Emergency Preparedness


Disease outbreaks, natural disasters likes floods and severe storms, and other emergencies that may pose a health risk to the community. Specific to eastern Washington, wildfires also pose a risk to public health. Learn more about precautions individuals and families can take to prepare for wildfire season.


We work with other public health staff, healthcare providers and community agencies to respond effectively to public health emergencies in and around Spokane County.

Region 9 Healthcare Coalition
We serve as an emergency preparedness and response resource for eastern Washington (Adams, Asotin, Columbia, Ferry, Garfield, Lincoln, Pend Oreille, Spokane, Stevens & Whitman counties). The coalition consists of hospitals, medical providers and specialty services – all working together to make our health care system more resilient during an emergency.

The Medical Reserve Corps
We recruit volunteers to help in times of disaster. The Medical Reserve Corps (MRC) exists in thousands of communities nationwide to respond to emergencies and build resiliency. The Eastern Washington chapter of MRC is recruiting, registering and training medical and non-medical volunteers.



Learn what types of hazards are specific to our area

Information on a wide variety of emergency topics

Preparedness: It’s easy. It’s inexpensive. You’ll never  regret it.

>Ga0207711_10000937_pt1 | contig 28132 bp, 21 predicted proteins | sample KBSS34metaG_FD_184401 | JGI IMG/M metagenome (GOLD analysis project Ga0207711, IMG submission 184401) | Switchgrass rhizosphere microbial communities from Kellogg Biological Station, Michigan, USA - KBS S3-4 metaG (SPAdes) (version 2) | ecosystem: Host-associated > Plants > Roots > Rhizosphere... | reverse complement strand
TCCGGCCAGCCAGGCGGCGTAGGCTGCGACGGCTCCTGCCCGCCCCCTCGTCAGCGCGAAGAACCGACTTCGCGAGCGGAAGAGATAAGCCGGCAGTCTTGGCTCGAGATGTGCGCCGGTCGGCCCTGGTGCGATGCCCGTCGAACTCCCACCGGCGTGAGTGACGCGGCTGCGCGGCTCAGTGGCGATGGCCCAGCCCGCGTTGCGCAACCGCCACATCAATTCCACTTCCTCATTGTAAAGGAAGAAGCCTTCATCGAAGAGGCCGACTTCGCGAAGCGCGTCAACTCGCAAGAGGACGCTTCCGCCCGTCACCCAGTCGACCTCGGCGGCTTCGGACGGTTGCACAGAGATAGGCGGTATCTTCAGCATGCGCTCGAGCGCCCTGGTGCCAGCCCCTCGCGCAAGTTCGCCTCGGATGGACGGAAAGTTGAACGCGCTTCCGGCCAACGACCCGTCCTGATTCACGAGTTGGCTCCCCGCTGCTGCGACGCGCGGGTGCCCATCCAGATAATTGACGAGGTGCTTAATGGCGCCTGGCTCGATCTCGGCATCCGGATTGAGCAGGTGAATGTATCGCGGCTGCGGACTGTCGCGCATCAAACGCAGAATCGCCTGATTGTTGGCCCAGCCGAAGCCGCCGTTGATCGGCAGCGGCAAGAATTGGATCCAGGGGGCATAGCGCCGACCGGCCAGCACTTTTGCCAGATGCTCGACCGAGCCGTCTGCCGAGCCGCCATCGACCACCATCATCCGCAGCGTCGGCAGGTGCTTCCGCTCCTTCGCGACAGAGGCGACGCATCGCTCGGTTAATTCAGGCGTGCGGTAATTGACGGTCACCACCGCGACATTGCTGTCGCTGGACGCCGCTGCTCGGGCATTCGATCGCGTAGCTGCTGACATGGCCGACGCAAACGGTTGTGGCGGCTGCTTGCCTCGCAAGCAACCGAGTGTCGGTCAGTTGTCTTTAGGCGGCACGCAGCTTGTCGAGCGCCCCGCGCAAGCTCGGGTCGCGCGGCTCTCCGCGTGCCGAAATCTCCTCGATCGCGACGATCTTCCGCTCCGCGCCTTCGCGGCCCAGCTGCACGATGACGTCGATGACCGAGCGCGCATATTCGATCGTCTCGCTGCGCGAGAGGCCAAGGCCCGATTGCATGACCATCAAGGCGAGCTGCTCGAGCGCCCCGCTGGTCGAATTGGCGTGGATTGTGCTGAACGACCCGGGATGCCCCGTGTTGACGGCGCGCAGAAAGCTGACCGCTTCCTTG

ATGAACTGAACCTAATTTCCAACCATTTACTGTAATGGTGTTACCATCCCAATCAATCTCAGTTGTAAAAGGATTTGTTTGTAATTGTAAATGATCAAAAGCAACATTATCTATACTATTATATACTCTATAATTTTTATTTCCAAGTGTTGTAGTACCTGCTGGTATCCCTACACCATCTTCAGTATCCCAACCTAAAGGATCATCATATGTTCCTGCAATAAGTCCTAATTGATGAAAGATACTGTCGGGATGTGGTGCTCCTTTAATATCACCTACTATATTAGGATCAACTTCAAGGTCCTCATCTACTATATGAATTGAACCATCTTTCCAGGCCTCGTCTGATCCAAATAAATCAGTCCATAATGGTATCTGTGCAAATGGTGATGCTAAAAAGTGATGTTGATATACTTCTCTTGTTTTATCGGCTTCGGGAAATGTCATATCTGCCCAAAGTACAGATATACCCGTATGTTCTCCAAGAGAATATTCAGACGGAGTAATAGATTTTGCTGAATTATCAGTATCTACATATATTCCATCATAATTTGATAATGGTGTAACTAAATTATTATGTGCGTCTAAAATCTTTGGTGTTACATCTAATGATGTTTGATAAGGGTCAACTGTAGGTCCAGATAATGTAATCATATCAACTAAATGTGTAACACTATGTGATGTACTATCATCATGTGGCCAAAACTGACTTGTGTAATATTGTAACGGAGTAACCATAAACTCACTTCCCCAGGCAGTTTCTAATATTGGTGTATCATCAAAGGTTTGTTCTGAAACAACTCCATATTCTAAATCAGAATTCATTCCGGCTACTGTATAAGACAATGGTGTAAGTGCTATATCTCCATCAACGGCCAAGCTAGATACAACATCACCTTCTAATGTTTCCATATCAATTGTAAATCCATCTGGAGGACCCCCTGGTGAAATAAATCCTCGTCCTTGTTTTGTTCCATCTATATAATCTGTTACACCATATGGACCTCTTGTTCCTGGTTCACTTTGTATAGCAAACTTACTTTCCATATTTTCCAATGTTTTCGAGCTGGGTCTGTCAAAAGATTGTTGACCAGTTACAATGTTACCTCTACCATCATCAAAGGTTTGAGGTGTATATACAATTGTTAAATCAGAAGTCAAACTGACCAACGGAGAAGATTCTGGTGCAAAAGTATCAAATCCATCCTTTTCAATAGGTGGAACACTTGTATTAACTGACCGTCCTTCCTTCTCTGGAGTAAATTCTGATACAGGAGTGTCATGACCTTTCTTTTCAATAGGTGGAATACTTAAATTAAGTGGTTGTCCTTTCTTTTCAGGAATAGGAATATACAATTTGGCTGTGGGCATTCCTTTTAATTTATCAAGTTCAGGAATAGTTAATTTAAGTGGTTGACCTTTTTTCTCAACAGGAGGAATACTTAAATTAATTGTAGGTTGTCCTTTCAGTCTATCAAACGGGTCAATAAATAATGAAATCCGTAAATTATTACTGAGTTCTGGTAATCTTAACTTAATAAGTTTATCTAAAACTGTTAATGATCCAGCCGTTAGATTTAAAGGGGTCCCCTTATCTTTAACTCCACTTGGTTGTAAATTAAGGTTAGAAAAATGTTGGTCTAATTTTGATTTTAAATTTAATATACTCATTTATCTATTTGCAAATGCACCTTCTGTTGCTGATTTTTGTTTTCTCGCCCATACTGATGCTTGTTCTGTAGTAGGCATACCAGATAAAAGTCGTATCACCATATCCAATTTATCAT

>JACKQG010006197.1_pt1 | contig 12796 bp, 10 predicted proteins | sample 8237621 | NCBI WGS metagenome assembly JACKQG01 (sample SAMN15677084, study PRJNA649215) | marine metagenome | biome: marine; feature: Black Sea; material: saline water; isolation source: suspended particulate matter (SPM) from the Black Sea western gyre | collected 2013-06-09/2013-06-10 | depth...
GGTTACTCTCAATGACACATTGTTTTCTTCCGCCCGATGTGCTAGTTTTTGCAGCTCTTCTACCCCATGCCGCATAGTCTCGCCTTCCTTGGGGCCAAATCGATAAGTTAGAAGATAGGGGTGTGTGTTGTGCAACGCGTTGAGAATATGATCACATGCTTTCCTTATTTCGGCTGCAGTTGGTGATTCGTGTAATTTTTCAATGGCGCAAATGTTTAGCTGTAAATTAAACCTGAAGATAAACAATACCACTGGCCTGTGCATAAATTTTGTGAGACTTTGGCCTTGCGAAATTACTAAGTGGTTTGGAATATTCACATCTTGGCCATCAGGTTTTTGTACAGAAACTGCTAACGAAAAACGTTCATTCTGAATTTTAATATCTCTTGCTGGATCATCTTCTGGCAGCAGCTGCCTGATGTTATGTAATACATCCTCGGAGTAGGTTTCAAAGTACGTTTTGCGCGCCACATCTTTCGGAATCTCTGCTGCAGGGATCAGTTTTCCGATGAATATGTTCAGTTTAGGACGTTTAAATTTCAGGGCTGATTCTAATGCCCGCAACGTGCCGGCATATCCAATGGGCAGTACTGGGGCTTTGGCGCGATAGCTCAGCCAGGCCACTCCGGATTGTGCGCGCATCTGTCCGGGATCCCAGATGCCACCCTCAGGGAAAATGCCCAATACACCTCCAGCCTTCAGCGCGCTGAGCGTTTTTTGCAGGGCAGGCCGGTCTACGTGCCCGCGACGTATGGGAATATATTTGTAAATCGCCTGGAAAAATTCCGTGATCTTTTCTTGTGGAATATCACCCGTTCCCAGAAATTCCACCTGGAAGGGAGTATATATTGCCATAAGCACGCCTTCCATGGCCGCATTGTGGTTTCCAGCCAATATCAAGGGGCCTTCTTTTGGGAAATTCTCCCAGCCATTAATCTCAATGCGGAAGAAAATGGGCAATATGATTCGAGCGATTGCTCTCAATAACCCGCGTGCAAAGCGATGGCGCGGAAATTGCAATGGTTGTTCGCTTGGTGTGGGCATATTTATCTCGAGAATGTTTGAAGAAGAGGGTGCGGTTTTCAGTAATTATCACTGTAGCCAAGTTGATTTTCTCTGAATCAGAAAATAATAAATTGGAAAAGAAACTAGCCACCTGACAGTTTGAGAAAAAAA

More great resources:

Make a plan—how will you communicate during an emergency?
Be Prepared for Emergencies Tip Sheet (pdf)

Stock food water and other supplies enough for 3 to 7 days.

Sign up
for Spokane County’s emergency warning system.
Health information line:
(509) 323-2847

SRHD on Facebook

SRHD on Twitter

SRHD on YouTube




Do1Thing: August - Get Involved

Make Your Community Stronger by Getting Trained and Getting Involved
It takes more than police, fire and EMS to respond to a disaster. It takes people who are committed to neighborhoods, churches, schools and volunteer organizations. When people are willing to work together for the good of others, communities are stronger. People who are involved are the key to a disaster resilient community. They are willing and able to look out for themselves and others. A resilient community is one that can withstand a disaster and get back to normal quickly (even if normal isn't the same as it was before).
Remember, community preparedness starts at home. If you know that your family is prepared at home, you will be better able to help others in your community.
Do1Thing Each Month: 12 Month Preparedness Plan

 Do1Thing - Small steps toward being prepared for an emergency